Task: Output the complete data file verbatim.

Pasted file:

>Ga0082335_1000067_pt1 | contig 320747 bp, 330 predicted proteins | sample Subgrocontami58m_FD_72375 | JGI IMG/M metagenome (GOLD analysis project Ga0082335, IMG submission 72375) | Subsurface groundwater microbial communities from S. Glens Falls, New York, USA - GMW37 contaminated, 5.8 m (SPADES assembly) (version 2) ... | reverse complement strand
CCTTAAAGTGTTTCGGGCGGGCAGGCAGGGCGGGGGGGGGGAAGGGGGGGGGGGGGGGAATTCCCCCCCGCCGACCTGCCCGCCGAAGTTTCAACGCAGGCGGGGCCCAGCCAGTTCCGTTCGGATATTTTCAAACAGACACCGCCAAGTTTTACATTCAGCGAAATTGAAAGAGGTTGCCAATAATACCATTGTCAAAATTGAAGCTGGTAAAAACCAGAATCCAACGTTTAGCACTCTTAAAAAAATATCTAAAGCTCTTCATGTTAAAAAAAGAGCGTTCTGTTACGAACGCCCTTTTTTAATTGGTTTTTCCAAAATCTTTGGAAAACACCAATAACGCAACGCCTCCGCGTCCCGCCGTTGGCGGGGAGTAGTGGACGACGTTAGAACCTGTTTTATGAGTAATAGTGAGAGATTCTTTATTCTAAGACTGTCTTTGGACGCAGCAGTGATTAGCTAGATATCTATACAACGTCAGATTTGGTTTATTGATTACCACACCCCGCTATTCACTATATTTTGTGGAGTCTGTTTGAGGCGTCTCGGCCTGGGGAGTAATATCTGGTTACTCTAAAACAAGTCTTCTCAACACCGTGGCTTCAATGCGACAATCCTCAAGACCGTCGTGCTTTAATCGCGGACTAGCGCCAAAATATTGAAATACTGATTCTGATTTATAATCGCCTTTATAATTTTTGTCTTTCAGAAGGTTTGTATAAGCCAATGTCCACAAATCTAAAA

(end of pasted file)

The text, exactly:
>Ga0082335_1000067_pt1 | contig 320747 bp, 330 predicted proteins | sample Subgrocontami58m_FD_72375 | JGI IMG/M metagenome (GOLD analysis project Ga0082335, IMG submission 72375) | Subsurface groundwater microbial communities from S. Glens Falls, New York, USA - GMW37 contaminated, 5.8 m (SPADES assembly) (version 2) ... | reverse complement strand
CCTTAAAGTGTTTCGGGCGGGCAGGCAGGGCGGGGGGGGGGAAGGGGGGGGGGGGGGGAATTCCCCCCCGCCGACCTGCCCGCCGAAGTTTCAACGCAGGCGGGGCCCAGCCAGTTCCGTTCGGATATTTTCAAACAGACACCGCCAAGTTTTACATTCAGCGAAATTGAAAGAGGTTGCCAATAATACCATTGTCAAAATTGAAGCTGGTAAAAACCAGAATCCAACGTTTAGCACTCTTAAAAAAATATCTAAAGCTCTTCATGTTAAAAAAAGAGCGTTCTGTTACGAACGCCCTTTTTTAATTGGTTTTTCCAAAATCTTTGGAAAACACCAATAACGCAACGCCTCCGCGTCCCGCCGTTGGCGGGGAGTAGTGGACGACGTTAGAACCTGTTTTATGAGTAATAGTGAGAGATTCTTTATTCTAAGACTGTCTTTGGACGCAGCAGTGATTAGCTAGATATCTATACAACGTCAGATTTGGTTTATTGATTACCACACCCCGCTATTCACTATATTTTGTGGAGTCTGTTTGAGGCGTCTCGGCCTGGGGAGTAATATCTGGTTACTCTAAAACAAGTCTTCTCAACACCGTGGCTTCAATGCGACAATCCTCAAGACCGTCGTGCTTTAATCGCGGACTAGCGCCAAAATATTGAAATACTGATTCTGATTTATAATCGCCTTTATAATTTTTGTCTTTCAGAAGGTTTGTATAAGCCAATGTCCACAAATCTAAAA